Catherine arrived in Portsmouth on 13 May 1662. It had been a long and stormy crossing, and as soon as she arrived she asked for a cup of tea. So rare was it at this time that there was none available; the princess was offered a glass of ale instead. Not surprisingly, this did not make her feel any better, and for a time she was forced by illness to retire to her bedchamber. Eventually though Catherine and Charles II were married, on 21 May 1662. Initially Catherine, a deeply pious Catholic who had been schooled in a convent, found it difficult to fit in at the bawdy and fun-loving English court. But over time she established herself, and as the pre-eminent woman in the kingdom became something of a trend-setter. Although she adopted English fashions, she continued to prefer the cuisine of her native Portugal - including tea. Soon her taste for tea had caused a fad at the royal court. This then spread to aristocratic circles and then to the wealthier classes. In 1663 the poet and politician Edmund Waller wrote a poem in honour of the queen for her birthday:
Venus her Myrtle, Phoebus has his bays; Tea both excels, which she vouchsafes to praise. The best of Queens, the best of herbs, we owe To that bold nation which the way did show To the fair region where the sun doth rise, Whose rich productions we so justly prize. The Muse’s friend, tea does our fancy aid, Regress those vapours which the head invade, And keep the palace of the soul serene, Fit on her birthday to salute the Queen.
Edmund Waller dedicated another poem to the Portuguese Queen after she recovered from a serious illness, which sadly caused the death of her first unborn child. The poem also shows Charles devotion and love for his Queen.
In the month of October 1663, Catherine was attacked by a dangerous illness. In the wanderings of her delirium she imagined that she had become the mother of a son; a circumstance which ( as it would have rendered her of considerable importance, both in the eyes of her husband, and of the nation at large,) was naturally at the uppermost importance in her thoughts. Among other morbid fantasies, she expressed her wonder that she should have been delivered without pain, but seemed afflicted at the notion that her imaginary child was ugly. Charles, who stood vigil at her bedside, insisted, with a view of soothing her, that he was very pretty boy.
“Ah!” she replied, “ if it were like you it would be a fine boy indeed, and I should be well pleased.”
The disorder gradually gaining force, Charles is said to have been affected, and even to have wept over his injured wife.
Waller, in his verse to the Queen on her recovery, alludes to the unexpected sympathy of her husband in the following lines:-
Farewell the year! which threatened so
The fairest light the world can show.
Welcome the new! whose every day,
Restoring what was snatched away
By pining sickness from the fair,
That matchless beauty does repair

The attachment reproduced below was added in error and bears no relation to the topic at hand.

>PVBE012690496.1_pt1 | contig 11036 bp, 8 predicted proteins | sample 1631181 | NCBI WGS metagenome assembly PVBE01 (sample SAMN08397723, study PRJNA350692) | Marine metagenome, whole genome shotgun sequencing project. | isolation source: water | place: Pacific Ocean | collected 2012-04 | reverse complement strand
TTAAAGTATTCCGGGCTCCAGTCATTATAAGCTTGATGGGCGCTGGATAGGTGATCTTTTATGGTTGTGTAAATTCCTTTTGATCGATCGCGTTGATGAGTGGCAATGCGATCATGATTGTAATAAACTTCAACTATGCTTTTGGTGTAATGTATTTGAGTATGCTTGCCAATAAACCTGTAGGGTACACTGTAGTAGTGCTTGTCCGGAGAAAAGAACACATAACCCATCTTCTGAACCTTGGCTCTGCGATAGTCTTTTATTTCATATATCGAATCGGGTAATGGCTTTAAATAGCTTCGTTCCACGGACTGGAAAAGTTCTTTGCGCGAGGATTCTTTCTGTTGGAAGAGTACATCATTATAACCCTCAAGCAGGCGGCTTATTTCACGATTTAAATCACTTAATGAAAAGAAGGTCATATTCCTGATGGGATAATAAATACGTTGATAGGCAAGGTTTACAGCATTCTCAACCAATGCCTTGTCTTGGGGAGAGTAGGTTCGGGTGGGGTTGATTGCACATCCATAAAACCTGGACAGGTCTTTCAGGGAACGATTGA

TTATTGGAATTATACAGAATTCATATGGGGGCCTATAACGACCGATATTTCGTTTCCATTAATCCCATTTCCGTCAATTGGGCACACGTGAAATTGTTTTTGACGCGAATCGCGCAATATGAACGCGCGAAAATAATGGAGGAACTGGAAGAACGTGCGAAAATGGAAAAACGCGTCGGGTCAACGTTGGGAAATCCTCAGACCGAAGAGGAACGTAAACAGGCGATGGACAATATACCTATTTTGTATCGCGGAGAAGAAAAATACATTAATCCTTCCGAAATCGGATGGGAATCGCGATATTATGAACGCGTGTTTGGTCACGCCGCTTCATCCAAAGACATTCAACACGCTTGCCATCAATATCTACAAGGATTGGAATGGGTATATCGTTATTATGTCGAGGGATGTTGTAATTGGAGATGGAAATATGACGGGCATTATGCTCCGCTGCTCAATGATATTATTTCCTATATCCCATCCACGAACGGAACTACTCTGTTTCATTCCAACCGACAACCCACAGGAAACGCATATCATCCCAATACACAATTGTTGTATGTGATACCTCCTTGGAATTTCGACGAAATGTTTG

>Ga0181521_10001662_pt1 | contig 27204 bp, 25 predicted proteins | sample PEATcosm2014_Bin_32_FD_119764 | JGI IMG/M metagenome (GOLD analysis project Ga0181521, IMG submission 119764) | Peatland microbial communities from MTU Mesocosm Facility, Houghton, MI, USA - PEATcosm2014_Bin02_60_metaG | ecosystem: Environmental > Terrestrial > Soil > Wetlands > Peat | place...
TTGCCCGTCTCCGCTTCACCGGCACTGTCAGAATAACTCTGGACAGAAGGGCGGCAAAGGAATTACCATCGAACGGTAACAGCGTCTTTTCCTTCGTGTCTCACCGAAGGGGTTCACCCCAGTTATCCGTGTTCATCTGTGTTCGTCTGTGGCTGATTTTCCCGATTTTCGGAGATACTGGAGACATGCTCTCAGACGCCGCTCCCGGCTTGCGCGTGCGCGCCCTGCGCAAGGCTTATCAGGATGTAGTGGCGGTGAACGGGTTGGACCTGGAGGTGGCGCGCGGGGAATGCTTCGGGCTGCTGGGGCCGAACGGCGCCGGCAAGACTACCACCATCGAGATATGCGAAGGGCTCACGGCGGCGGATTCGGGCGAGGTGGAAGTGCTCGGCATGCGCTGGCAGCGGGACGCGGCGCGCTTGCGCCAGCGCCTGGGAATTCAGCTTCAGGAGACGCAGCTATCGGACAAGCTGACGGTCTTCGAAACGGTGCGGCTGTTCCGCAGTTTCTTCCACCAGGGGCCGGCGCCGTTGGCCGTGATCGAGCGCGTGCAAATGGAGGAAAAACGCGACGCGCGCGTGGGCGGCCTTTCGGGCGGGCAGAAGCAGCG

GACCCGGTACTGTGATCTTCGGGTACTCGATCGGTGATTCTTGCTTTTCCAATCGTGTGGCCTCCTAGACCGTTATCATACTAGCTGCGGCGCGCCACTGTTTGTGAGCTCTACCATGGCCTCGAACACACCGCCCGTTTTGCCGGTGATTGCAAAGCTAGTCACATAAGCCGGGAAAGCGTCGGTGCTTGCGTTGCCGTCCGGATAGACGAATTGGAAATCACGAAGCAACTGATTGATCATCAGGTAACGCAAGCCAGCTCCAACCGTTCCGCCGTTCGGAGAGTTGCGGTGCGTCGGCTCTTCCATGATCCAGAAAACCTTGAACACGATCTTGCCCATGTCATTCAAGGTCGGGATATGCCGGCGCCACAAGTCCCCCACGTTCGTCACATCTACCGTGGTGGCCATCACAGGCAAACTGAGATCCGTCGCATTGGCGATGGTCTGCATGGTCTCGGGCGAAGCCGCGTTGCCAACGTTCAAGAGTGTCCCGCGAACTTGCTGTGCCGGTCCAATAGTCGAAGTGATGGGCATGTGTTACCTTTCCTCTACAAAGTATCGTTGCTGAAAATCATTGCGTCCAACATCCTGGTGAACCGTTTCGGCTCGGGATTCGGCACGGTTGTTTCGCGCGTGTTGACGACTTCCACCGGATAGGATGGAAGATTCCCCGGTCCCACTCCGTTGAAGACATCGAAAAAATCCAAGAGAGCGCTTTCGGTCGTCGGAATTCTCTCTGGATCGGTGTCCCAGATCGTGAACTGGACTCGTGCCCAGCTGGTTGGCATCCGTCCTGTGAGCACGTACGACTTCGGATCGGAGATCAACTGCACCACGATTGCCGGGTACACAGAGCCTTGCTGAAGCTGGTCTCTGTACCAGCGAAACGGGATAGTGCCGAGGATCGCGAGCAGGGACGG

So fast, that the approaching spring,
(Which does to flowery meadows bring
What the rude winter from them tore)
Shall give her all she had before.
But we recover not so fast
The sense of such a danger past;
We that esteemed you sent from heaven,
A pattern to this island given,
To show us what the blessed do there
And what alive they practised here,
When that which we immortal thought,
We saw so near destruction brought,
Felt all which you did then endure,
And tremble yet, as not secure.
So though the sun victorious be,
And from a dark eclipse set free,
The influence, which we fondly fear,
Afflicts our thoughts the following year.
But that which may relieve our care
Is, that you have a help so near
For all the evil you can prove,
The kindness of your royal love;
He that was never known to mourn,
So many kingdoms from him torn,
His tears reserved for you, more dear,
More prized, than all those kingdoms were!
For when no healing art prevailed,
When cordials and elixirs failed,
On your pale cheek he dropped the shower,
Revived you like a dying flower.
During her sickness, and in the belief that her days were numbered, the Queen affectingly appealed to her husband’s feelings, imploring him to give his support to her native country in its contest with Spain, and, when she was dead, to allow her body to be interred among her own relatives, and in her own land of Portugal. Charles, at this moment, is said to have fallen onto his knees, and to have bathed his wife’s hands with his own tears.
There was also another poem dedicated to her, although perhaps in the most unsavoury of ways. The poet’s name in question was John Wilmot, 2nd Earl of Rochester - so, there can be no stretch to the imagination as to the contents of this certain poem.
One day, we are told, the King and some of his courtiers were drinking some “Lisbon” (Portuguese white wine) and were trying to think up a rhyme for Lisbon. The Earl of Rochester coming in… Now, says the king, here’s one that will do it.
“None of us can make a rhyme to Lisbon” the King tells Rochester.
“No!” says the Earl. “That is strange! If it please your majesty?”
“Why! can you do it?” the King asks.
“Yes, Sir.” the Earl nods. “In a stanza, if your majesty will grant me your pardon?”